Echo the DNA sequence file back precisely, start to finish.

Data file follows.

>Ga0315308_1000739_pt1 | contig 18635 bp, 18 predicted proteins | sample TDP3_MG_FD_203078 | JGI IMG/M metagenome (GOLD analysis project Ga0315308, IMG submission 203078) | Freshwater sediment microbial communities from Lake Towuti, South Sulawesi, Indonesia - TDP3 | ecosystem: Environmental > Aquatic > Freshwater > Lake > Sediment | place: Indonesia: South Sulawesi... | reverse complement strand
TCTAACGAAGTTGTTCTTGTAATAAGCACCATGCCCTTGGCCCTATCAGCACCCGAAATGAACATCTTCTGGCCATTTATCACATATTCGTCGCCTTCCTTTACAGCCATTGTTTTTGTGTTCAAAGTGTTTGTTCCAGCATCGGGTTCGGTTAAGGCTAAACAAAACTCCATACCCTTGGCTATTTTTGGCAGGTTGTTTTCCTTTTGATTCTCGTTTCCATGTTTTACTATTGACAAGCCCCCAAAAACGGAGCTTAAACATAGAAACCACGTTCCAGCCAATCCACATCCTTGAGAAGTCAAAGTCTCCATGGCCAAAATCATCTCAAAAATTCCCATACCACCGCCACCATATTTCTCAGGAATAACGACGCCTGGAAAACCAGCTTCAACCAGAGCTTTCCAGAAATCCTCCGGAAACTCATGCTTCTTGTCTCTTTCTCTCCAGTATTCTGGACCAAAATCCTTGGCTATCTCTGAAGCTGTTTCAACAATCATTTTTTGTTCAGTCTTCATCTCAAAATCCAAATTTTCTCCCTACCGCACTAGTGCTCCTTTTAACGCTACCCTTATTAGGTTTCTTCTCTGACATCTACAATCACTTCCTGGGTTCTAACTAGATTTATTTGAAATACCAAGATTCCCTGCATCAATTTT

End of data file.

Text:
>Ga0315308_1000739_pt1 | contig 18635 bp, 18 predicted proteins | sample TDP3_MG_FD_203078 | JGI IMG/M metagenome (GOLD analysis project Ga0315308, IMG submission 203078) | Freshwater sediment microbial communities from Lake Towuti, South Sulawesi, Indonesia - TDP3 | ecosystem: Environmental > Aquatic > Freshwater > Lake > Sediment | place: Indonesia: South Sulawesi... | reverse complement strand
TCTAACGAAGTTGTTCTTGTAATAAGCACCATGCCCTTGGCCCTATCAGCACCCGAAATGAACATCTTCTGGCCATTTATCACATATTCGTCGCCTTCCTTTACAGCCATTGTTTTTGTGTTCAAAGTGTTTGTTCCAGCATCGGGTTCGGTTAAGGCTAAACAAAACTCCATACCCTTGGCTATTTTTGGCAGGTTGTTTTCCTTTTGATTCTCGTTTCCATGTTTTACTATTGACAAGCCCCCAAAAACGGAGCTTAAACATAGAAACCACGTTCCAGCCAATCCACATCCTTGAGAAGTCAAAGTCTCCATGGCCAAAATCATCTCAAAAATTCCCATACCACCGCCACCATATTTCTCAGGAATAACGACGCCTGGAAAACCAGCTTCAACCAGAGCTTTCCAGAAATCCTCCGGAAACTCATGCTTCTTGTCTCTTTCTCTCCAGTATTCTGGACCAAAATCCTTGGCTATCTCTGAAGCTGTTTCAACAATCATTTTTTGTTCAGTCTTCATCTCAAAATCCAAATTTTCTCCCTACCGCACTAGTGCTCCTTTTAACGCTACCCTTATTAGGTTTCTTCTCTGACATCTACAATCACTTCCTGGGTTCTAACTAGATTTATTTGAAATACCAAGATTCCCTGCATCAATTTT